NASA's two STEREO probes have been able to image the Sun's outer edge for the first time, giving us an important look at how solar winds are formed – winds that can have a major impact on life on Earth.
In particular, it gives astronomers a new understanding of how the Sun's steady corona rays (in the Sun's upper atmosphere) transition into gusty and turbulent winds as they leave the star and head out into space.
STEREO – aka the Solar Terrestrial Relations Observatory – is a solar observation mission launched in 2006 to map the Sun and its surrounding atmosphere in more detail than ever before.
Two almost identical spacecraft have been sent out to provide stereoscopic, 3D imagery, and these new processed solar wind graphics are the latest pictures to be revealed.
As the video below demonstrates, NASA scientists have discovered a distinct boundary some 32 million kilometres (20 million miles) out from the Sun's surface, between where the corona rays end and the solar winds begin.
"Now we have a global picture of solar wind evolution," said one of the lead researchers, Nicholeen Viall from NASA’s Goddard Space Flight Centre. "This is really going to change our understanding of how the space environment develops."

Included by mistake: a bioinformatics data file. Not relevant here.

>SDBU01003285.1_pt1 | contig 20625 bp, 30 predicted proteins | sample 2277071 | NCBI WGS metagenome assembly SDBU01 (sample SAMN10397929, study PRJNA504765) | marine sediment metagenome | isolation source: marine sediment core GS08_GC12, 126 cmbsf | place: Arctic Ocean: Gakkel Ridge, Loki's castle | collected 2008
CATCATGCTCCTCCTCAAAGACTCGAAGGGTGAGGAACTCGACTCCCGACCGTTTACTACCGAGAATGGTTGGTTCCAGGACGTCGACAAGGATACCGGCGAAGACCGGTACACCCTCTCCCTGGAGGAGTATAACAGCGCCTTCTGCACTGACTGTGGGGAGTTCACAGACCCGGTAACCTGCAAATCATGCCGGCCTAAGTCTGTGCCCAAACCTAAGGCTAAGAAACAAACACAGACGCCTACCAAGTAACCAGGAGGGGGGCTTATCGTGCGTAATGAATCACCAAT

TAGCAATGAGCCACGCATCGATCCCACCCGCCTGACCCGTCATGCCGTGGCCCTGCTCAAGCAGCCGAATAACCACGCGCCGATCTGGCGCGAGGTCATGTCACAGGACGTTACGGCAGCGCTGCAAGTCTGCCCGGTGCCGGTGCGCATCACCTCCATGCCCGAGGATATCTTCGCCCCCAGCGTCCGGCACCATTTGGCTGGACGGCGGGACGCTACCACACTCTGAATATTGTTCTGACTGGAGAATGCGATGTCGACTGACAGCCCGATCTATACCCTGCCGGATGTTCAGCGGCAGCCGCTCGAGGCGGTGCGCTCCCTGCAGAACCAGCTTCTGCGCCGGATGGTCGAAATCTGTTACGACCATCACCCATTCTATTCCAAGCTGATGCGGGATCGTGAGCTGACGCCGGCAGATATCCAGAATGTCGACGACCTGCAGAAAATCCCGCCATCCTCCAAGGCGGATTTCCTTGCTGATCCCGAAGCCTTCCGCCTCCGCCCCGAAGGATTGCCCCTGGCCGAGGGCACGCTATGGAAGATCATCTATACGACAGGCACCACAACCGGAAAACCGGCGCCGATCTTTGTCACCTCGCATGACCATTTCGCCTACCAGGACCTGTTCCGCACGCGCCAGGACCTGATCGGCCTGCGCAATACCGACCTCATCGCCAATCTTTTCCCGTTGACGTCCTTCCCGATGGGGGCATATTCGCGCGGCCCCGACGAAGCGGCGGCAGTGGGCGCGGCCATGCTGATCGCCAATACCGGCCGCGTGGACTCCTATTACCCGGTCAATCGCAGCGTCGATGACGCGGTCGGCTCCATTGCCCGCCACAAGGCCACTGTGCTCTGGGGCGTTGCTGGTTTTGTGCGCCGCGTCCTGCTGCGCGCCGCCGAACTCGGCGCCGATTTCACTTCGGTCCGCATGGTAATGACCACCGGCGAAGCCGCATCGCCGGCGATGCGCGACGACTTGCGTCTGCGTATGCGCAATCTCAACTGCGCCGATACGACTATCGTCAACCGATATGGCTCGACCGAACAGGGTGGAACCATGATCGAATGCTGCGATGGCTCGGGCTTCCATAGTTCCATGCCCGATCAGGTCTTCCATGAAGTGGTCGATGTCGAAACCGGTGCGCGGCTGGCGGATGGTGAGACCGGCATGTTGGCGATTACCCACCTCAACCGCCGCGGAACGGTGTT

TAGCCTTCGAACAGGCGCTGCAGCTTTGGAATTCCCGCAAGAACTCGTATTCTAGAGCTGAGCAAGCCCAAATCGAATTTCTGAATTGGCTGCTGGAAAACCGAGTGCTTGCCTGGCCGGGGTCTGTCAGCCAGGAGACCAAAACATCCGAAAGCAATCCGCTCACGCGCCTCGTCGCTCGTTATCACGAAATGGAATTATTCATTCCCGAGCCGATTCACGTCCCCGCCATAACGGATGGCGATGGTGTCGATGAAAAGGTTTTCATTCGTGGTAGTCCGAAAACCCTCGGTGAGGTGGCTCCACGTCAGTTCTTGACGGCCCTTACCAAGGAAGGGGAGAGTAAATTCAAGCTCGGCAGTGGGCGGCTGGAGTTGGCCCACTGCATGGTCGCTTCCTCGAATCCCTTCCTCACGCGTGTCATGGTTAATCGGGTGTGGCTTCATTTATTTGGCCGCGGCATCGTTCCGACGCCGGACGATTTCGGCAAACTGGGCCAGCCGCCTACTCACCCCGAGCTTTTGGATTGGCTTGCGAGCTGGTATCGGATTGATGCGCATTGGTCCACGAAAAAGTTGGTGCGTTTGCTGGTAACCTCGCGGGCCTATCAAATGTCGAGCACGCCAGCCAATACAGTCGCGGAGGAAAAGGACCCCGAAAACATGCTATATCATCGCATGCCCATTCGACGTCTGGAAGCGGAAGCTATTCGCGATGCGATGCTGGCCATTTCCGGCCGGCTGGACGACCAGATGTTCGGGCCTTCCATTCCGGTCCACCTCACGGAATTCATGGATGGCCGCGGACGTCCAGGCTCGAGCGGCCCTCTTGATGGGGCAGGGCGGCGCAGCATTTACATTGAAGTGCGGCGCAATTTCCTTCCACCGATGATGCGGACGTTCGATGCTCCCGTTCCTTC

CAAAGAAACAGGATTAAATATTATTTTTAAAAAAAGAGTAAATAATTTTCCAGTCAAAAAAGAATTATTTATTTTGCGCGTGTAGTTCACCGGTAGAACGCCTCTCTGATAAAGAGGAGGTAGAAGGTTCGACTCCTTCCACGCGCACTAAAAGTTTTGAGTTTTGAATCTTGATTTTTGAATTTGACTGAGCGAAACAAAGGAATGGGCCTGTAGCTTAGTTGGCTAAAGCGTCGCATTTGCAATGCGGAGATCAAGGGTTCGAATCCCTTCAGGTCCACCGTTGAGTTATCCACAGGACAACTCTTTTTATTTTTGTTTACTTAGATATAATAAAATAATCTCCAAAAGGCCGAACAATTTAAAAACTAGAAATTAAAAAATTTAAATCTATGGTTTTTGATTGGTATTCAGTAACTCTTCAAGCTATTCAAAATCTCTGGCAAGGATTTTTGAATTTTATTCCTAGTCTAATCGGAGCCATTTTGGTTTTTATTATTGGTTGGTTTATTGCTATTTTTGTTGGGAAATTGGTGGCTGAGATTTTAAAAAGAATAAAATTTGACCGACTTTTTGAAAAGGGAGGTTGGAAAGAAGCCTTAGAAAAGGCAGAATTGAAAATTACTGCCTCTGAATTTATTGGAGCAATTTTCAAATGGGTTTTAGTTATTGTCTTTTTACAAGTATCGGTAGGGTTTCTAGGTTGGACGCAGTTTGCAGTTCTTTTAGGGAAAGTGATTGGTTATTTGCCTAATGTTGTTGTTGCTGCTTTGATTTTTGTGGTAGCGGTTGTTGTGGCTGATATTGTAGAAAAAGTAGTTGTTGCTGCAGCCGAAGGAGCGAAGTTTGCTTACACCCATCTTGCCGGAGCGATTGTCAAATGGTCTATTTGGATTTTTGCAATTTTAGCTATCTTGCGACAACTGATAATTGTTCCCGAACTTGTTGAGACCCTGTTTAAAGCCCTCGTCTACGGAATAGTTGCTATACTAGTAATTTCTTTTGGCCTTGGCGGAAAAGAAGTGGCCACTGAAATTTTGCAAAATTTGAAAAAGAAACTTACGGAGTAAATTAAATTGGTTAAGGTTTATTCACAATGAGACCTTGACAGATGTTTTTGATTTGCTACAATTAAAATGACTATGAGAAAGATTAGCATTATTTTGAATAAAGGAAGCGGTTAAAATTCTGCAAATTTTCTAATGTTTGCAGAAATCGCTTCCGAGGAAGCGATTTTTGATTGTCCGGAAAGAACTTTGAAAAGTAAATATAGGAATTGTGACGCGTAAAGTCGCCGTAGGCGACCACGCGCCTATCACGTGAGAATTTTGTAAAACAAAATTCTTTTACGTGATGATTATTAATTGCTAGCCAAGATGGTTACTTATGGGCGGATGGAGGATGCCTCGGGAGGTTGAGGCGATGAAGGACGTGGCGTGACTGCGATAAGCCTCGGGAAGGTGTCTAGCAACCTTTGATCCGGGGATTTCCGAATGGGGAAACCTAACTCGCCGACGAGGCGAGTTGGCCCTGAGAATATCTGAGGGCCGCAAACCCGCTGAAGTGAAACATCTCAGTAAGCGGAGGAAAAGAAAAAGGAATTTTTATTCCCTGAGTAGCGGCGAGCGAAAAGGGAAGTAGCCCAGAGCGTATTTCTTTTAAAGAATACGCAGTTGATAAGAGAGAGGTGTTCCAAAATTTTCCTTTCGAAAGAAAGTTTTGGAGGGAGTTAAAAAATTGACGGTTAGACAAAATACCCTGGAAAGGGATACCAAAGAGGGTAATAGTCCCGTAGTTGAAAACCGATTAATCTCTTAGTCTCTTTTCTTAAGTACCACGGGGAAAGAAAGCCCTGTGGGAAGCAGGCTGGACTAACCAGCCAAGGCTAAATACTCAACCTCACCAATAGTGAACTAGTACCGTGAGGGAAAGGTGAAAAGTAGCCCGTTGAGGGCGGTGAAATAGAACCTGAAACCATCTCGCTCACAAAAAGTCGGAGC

What appears to happen is that once you've moved out a certain distance from the Sun, the influence of the star's magnetic field ends – meaning the flow of plasma emanating from the Sun becomes more turbulent. It's a bit like the way spray expands from a water gun, according to NASA.
That hypothesis has been around for a while, but these are the first observations to back it up – taking photos and videos of the Sun's outer edge is no easy task, and scientists had to develop a complex algorithm to make the solar wind particles bright enough to view.
These image processing computations had to get rid of background noise and light sources – sources that were in some cases more than a hundred times brighter than the solar winds NASA was trying to identify.
In other words, it's a little bit like trying to spot stars in the sky above a major city, where fainter, distant lights get lost in the ambient glow of modern life.
"As you go farther from the Sun, the magnetic field strength drops faster than the pressure of the material does," explained solar physicist Craig DeForest. "Eventually, the material starts to act more like a gas, and less like a magnetically structured plasma."
And if we can understand more about how solar winds begin their journey, then we can understand more about how the Sun affects everything else in the Solar System.
It's thought solar winds could be powerful enough to strip a planet of life, and severe solar storms can damage satellites and power lines here on Earth.
In light of how devastating they can be, the more we know about solar winds – and the forces that generate them – the better.
The findings have been published in The Astrophysical Journal.